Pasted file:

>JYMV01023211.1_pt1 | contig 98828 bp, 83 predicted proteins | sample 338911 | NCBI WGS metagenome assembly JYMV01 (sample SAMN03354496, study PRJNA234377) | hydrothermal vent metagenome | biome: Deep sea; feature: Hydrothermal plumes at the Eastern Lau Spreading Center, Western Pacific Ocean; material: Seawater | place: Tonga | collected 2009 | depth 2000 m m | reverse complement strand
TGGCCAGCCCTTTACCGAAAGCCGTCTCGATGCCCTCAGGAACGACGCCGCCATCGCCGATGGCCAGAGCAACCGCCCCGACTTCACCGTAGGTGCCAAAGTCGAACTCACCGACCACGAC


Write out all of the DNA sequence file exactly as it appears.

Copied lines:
>JYMV01023211.1_pt1 | contig 98828 bp, 83 predicted proteins | sample 338911 | NCBI WGS metagenome assembly JYMV01 (sample SAMN03354496, study PRJNA234377) | hydrothermal vent metagenome | biome: Deep sea; feature: Hydrothermal plumes at the Eastern Lau Spreading Center, Western Pacific Ocean; material: Seawater | place: Tonga | collected 2009 | depth 2000 m m | reverse complement strand
TGGCCAGCCCTTTACCGAAAGCCGTCTCGATGCCCTCAGGAACGACGCCGCCATCGCCGATGGCCAGAGCAACCGCCCCGACTTCACCGTAGGTGCCAAAGTCGAACTCACCGACCACGAC